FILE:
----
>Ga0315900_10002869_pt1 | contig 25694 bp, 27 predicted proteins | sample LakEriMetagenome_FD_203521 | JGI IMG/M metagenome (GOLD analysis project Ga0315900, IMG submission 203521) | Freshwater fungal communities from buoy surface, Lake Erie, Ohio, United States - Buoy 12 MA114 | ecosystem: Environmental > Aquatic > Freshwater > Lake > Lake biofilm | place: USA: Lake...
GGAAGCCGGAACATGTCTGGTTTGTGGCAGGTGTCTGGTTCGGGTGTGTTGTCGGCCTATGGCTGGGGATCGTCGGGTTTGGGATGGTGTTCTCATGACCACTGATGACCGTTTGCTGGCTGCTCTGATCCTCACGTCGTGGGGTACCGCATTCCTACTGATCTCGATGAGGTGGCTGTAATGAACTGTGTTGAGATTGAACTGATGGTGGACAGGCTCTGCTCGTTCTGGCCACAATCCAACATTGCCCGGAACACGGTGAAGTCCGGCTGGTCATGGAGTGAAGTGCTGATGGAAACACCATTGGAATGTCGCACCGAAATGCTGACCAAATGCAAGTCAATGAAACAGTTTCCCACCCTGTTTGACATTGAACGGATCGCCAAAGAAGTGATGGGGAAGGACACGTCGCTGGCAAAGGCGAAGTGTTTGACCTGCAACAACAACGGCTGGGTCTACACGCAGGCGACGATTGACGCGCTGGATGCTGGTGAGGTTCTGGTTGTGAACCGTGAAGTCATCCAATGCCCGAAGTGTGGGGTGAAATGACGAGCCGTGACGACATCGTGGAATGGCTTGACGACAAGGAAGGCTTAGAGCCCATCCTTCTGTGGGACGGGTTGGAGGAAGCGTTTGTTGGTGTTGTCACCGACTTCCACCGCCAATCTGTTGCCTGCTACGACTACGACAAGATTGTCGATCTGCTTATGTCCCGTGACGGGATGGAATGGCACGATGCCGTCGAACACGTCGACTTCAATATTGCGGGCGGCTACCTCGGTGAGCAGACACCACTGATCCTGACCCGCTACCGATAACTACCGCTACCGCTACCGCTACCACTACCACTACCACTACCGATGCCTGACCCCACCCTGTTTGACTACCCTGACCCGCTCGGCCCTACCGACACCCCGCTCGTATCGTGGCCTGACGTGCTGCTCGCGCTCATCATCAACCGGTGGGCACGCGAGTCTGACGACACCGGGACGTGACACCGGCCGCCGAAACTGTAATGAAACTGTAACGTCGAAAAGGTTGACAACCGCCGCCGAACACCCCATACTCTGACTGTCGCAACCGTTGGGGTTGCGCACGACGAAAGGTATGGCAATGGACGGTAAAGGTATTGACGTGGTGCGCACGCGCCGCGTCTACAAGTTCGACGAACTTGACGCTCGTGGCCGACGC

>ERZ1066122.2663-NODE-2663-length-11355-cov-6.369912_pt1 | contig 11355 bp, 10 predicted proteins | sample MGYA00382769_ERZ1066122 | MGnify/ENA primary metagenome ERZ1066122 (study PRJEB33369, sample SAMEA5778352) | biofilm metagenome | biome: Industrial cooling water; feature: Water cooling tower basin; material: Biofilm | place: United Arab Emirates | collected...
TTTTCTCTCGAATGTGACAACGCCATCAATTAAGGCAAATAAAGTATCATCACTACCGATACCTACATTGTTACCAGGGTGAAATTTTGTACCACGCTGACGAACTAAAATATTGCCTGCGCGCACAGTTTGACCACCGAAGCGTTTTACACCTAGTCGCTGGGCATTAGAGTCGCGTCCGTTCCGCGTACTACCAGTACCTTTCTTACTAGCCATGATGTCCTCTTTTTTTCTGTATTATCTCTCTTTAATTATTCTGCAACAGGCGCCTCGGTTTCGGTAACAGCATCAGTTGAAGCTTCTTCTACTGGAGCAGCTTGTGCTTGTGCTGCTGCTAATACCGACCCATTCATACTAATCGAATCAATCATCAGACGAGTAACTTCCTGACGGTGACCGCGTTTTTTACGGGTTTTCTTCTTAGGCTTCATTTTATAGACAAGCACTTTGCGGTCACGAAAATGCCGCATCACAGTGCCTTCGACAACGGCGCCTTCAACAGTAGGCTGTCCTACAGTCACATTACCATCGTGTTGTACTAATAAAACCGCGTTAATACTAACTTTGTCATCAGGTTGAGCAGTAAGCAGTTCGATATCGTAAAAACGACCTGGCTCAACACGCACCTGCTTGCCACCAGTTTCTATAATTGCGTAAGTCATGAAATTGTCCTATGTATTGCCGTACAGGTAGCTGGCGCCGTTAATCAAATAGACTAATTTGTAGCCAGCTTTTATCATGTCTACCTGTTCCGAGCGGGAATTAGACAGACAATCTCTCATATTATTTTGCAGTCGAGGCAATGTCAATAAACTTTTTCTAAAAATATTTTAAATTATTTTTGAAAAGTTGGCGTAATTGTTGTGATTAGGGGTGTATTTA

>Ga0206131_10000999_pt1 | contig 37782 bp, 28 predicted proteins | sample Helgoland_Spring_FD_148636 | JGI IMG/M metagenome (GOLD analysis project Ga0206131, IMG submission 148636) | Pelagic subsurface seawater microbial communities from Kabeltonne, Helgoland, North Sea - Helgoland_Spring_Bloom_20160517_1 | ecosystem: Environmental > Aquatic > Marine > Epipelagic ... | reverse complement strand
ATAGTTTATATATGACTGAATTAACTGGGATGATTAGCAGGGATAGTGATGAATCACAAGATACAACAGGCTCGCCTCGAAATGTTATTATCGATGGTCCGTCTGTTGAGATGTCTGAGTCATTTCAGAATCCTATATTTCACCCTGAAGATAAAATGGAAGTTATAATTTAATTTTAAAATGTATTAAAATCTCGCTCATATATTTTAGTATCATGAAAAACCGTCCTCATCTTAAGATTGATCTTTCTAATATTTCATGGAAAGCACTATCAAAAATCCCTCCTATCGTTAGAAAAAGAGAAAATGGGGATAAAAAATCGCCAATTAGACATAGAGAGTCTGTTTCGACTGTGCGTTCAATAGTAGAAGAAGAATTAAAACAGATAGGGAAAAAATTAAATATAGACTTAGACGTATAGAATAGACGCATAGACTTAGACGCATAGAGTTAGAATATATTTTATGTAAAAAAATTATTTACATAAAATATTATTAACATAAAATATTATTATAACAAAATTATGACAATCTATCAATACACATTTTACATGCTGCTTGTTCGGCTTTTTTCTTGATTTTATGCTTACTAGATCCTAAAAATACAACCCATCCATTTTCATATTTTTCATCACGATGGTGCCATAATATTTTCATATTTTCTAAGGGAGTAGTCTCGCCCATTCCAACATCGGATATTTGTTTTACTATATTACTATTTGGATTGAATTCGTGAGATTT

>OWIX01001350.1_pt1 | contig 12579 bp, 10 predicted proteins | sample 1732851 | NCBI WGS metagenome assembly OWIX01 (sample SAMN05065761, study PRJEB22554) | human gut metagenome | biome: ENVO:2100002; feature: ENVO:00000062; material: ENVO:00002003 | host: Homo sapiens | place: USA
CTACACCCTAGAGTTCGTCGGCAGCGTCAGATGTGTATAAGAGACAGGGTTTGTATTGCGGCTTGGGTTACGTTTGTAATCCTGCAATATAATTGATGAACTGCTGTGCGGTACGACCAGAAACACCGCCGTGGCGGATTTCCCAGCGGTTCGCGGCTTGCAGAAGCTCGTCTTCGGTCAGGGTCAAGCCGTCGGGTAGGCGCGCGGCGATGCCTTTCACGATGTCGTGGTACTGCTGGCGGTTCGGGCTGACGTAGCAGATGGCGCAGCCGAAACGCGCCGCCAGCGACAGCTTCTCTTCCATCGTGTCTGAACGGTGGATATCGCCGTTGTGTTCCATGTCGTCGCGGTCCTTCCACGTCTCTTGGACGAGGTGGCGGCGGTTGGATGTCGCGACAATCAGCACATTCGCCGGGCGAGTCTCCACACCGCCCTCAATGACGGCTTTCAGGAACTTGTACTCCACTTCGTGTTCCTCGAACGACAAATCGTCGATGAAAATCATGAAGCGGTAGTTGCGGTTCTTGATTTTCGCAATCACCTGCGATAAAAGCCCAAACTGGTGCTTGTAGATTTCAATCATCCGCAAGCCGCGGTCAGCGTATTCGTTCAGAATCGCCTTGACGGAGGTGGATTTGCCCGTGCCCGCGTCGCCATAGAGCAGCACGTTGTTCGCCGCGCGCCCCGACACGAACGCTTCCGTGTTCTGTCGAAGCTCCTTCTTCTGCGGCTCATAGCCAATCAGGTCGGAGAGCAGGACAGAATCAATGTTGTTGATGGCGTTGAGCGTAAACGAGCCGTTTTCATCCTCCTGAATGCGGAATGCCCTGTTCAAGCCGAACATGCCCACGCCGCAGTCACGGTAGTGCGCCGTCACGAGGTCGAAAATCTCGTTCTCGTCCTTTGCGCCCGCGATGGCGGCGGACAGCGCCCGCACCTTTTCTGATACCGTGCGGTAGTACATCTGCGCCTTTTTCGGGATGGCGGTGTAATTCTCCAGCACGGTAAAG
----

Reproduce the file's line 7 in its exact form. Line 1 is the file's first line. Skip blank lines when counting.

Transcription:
>OWIX01001350.1_pt1 | contig 12579 bp, 10 predicted proteins | sample 1732851 | NCBI WGS metagenome assembly OWIX01 (sample SAMN05065761, study PRJEB22554) | human gut metagenome | biome: ENVO:2100002; feature: ENVO:00000062; material: ENVO:00002003 | host: Homo sapiens | place: USA